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Satellite link promises digital revolution for remote Scottish fish farms

Allan Cannon and Kevin Quillen from R3-IoT, which is developing improved connectivity and data collection for Scottish fish farming. Photo: R3-IoT.
Allan Cannon and Kevin Quillen from R3-IoT, which is developing improved connectivity and data collection for Scottish fish farming. Photo: R3-IoT.

A consortium of research partners in Scotland has been awarded a £250,000 funding package to revolutionise the collection, interpretation, and use of data on fish farms, with the development of a new digital platform that will enable insights farmers can act on.

The group, led by Glasgow-based satellite communications start-up R3-IoT, will develop a software system that automatically captures large volumes of continuous sensor data across aquaculture sites securely in one place, where it can be processed, stored, and acted upon.

The digital platform will be developed in parallel with R3-IoT’s satellite communications solution, which brings seamless connectivity to remote and rural areas, enabling organisations to fully digitise their business operations across multiple sites and locations.

Poor connectivity

The project is funded by the UK Seafood Innovation Fund, with support from several organisations including the Sustainable Aquaculture Innovation Centre (SAIC) and the Scottish Salmon Producers’ Organisation (SSPO).

It builds on an initial Seafood Innovation Fund feasibility study conducted by R3-IoT to gauge the level of connectivity and digitisation in the aquaculture sector. It found very few of Scotland’s 169 active seawater finfish sites are digitally enhanced or fitted with any smart sensors feeding live data back to producers.

In the survey, fish farmers highlighted several obstacles to the adoption of new digital technologies. The single most significant challenge was around the availability and quality of connectivity.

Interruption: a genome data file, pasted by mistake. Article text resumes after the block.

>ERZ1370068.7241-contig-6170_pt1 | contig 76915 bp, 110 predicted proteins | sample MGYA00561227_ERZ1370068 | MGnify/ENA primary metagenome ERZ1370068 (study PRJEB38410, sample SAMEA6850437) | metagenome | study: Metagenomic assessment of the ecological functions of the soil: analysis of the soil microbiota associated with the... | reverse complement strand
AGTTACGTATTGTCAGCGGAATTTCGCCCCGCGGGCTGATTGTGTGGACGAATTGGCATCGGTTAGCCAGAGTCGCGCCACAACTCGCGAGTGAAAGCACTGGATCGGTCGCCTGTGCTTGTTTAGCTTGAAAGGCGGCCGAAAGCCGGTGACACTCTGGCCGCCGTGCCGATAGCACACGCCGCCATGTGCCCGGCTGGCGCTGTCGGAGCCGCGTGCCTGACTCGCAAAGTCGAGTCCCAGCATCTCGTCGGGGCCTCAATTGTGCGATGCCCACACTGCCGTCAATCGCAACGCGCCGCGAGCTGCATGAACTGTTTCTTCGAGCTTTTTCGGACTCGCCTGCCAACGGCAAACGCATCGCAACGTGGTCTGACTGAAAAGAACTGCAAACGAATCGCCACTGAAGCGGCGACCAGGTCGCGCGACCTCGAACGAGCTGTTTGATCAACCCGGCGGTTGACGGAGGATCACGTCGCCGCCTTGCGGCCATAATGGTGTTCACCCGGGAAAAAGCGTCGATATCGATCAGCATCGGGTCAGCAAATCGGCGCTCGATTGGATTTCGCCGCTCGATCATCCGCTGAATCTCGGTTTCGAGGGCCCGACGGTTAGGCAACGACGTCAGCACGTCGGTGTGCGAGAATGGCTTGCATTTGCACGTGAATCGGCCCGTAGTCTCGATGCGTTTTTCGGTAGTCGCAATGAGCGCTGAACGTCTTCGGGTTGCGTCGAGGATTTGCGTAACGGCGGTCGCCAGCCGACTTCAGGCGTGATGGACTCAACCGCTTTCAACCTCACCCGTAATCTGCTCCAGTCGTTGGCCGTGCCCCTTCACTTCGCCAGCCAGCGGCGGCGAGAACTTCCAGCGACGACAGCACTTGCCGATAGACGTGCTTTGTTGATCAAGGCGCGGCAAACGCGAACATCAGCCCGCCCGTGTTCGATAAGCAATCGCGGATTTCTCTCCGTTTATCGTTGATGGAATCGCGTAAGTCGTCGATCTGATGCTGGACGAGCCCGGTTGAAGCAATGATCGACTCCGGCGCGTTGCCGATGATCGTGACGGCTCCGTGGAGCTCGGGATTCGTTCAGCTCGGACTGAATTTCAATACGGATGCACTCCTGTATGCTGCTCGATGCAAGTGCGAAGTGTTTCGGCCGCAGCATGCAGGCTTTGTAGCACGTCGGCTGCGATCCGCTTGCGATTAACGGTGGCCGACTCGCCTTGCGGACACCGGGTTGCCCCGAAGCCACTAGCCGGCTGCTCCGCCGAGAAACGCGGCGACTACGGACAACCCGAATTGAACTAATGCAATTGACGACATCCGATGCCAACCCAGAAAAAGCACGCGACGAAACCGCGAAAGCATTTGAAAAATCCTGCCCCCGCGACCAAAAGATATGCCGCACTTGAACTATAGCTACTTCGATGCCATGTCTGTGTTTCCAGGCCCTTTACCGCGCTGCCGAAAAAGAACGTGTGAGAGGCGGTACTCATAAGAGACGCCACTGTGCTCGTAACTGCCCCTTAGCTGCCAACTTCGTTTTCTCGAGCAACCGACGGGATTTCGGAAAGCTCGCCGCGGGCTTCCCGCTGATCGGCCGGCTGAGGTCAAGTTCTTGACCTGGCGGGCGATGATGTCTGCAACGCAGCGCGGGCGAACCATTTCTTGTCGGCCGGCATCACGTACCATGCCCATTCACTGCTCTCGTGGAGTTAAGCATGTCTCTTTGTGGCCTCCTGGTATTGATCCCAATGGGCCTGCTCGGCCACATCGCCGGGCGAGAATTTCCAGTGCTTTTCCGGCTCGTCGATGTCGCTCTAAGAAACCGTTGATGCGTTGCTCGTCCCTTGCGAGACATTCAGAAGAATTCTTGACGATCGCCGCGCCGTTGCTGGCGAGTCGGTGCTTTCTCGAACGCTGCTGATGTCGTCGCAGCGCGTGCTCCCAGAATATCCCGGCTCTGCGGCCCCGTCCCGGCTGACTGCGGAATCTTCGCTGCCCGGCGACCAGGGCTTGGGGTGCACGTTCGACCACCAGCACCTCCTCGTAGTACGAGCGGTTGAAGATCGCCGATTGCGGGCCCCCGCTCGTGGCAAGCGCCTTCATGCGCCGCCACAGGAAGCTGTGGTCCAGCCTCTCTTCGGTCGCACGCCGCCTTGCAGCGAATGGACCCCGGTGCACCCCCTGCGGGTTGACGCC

SAIC said Covid-19 had accelerated a number of trends across the aquaculture sector, primarily the need for timely access to information – from environmental metrics like oxygen, temperature, and salinity, to operational datapoints such as wave height and strength. R3-IoT’s platform will automate the collection of data from a range of sensing technologies already in place, allowing fish farms to use this information to remotely manage their operations more efficiently.

Having data is only the first step – you also have to unlock its potential, which is what the digital platform we are developing through this project will deliver.

R3-IoT chief executive Allan Cannon

Once developed, the new digital platform will enable organisations to regularly share environmental and operational data with regulators, supply chain companies, researchers and other stakeholders to enhance efficiency and transparency, while reducing risks and associated costs.

Allan Cannon, chief executive and co-founder of R3-IoT, said: “Aquaculture has ambitious plans to deliver sustainable growth and data can be a key enabler for the sector. But having data is only the first step – you also have to unlock its potential, which is what the digital platform we are developing through this project will deliver.